A pinata? Piece of cake! At least, that's what I thought. With Etsy giving me prices between $20 and $60, or more, I was determined to make my own pinata. How hard could it really be? I promise you, if you Google homemade pinatas and, later, paper mache, it'll sound like such a simple task. Flour, water, newspaper, and a balloon? I can do that. You can do that. Why isn't everybody making their own pinatas? Well, let me tell you, it's not as easy (or fun) as it sounds. Other than saving money, I convinced myself (and anyone who'd listen) that my six year-old would love it too. Wrong! First off, Talon was not happy about getting his hands covered in gooey paste. The uncomfortable look on his face and the pleading look in his eyes when he asked, "Can I go wash my hands now?" after three pieces of paper mache... Well, let's just say, I knew I was on my own. Thankfully, my sister was a lot of help. With pinata #1 (a Pea Shooter from Plants VS Zombies) nearly finished, we thought it'd be okay to pop the balloon inside before we added the final layer of paper mache. As I began paper macheing the second pinata (a Wall-nut), the Pea Shooter crumpled before me. It was a very sad moment, indeed. We did, eventually, get two relatively successful pinatas. It only took one crumpling and one exploding Pea Shooter to get a half-way decent one. The Wall-nut, thankfully, never crumpled or popped. He turned out to be my favorite, too. So, here's my recipe for making a homemade pinata...based on my own not-as-terrific-as-expected experience.
Paper Mache & How to Make ItPaper Mache can be bought for ridiculously more than it costs to make it. At my local art store, I originally bought (before later returning) two bags for roughly $8.00 each. At home, I made paper mache for the cost of a bag of flour. Paper Mache is not just the flour and water--you have to dip the strips of newspaper in it too.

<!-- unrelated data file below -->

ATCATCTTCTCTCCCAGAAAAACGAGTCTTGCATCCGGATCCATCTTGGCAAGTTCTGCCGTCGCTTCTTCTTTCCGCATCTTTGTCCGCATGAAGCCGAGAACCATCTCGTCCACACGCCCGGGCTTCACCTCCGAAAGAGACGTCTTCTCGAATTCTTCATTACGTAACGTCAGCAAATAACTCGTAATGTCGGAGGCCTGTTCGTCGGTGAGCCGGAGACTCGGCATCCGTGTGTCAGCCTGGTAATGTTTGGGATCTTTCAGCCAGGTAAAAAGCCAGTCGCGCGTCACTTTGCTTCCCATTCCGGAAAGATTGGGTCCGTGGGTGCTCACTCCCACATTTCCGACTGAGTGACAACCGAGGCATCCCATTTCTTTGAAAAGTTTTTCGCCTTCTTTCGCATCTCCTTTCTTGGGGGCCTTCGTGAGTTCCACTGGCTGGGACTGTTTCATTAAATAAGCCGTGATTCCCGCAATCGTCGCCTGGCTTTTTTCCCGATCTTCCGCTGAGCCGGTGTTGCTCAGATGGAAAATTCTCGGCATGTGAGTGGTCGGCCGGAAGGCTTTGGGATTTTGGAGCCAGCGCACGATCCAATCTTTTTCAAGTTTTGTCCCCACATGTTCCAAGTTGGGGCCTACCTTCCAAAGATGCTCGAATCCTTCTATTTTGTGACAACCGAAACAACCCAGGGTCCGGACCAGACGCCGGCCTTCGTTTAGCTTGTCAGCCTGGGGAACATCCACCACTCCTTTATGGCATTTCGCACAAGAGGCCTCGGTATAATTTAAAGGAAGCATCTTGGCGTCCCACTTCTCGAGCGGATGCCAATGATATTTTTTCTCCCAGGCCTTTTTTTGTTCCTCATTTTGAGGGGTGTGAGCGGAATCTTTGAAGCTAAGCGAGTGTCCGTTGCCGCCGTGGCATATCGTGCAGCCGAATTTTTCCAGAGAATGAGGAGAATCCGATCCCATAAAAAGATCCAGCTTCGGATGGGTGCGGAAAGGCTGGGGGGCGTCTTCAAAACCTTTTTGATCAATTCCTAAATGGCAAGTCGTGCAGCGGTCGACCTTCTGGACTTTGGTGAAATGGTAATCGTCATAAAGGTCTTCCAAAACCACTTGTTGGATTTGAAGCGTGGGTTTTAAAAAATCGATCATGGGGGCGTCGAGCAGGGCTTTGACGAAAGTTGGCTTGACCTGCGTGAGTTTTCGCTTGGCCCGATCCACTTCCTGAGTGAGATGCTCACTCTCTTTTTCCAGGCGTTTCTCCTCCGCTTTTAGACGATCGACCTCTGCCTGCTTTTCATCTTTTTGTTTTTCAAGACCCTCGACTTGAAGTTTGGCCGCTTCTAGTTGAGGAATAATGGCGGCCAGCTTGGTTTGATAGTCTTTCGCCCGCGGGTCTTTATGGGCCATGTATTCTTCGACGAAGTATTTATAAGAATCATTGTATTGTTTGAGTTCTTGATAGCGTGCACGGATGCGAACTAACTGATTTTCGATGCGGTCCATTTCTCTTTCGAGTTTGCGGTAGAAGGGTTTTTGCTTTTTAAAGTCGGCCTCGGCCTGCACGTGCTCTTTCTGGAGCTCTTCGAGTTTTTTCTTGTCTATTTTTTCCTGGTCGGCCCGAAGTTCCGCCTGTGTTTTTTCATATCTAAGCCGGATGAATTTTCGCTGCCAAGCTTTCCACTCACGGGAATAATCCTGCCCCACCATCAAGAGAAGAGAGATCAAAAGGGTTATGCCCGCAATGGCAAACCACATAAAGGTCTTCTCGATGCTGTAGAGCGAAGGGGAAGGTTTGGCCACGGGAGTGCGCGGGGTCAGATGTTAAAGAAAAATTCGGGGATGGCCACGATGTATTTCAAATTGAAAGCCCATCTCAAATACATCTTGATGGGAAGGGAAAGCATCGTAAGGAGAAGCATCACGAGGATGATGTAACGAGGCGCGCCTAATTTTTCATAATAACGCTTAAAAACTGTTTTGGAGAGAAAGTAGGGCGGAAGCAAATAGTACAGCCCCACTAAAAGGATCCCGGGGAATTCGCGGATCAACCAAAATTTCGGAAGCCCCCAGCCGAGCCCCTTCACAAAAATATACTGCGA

- Old Newspaper
Paper Mache Recipe
- Pour desired amount of flour into container.
- Mix cold water with flour to desired consistency. Electric mixer preferred, but not necessary. I prefer it to be really thick for the first layer and runny for the others. However, it's more of a personal preference.
- Shred newspaper. All other sources say that cutting it is not as effective? I have not personally tested the difference.
- Dip shredded newspaper into paste mix & apply coated paper to balloon (or whatever you're paper mache-ing).
Tip: You can add salt to your mix to prevent mold from growing. Mold is unlikely to grow, anyway, unless you make a large, single batch and let it sit for a long period of time. You could add some salt, just to be on the safe side, anyway.I'm definitely not an expert in this area, but I am proud of what I did accomplish! I mean, look how cute the Wall-nut is! If you're trying to make a pinata, you might want to use google to find better resources (like Martha Stewart).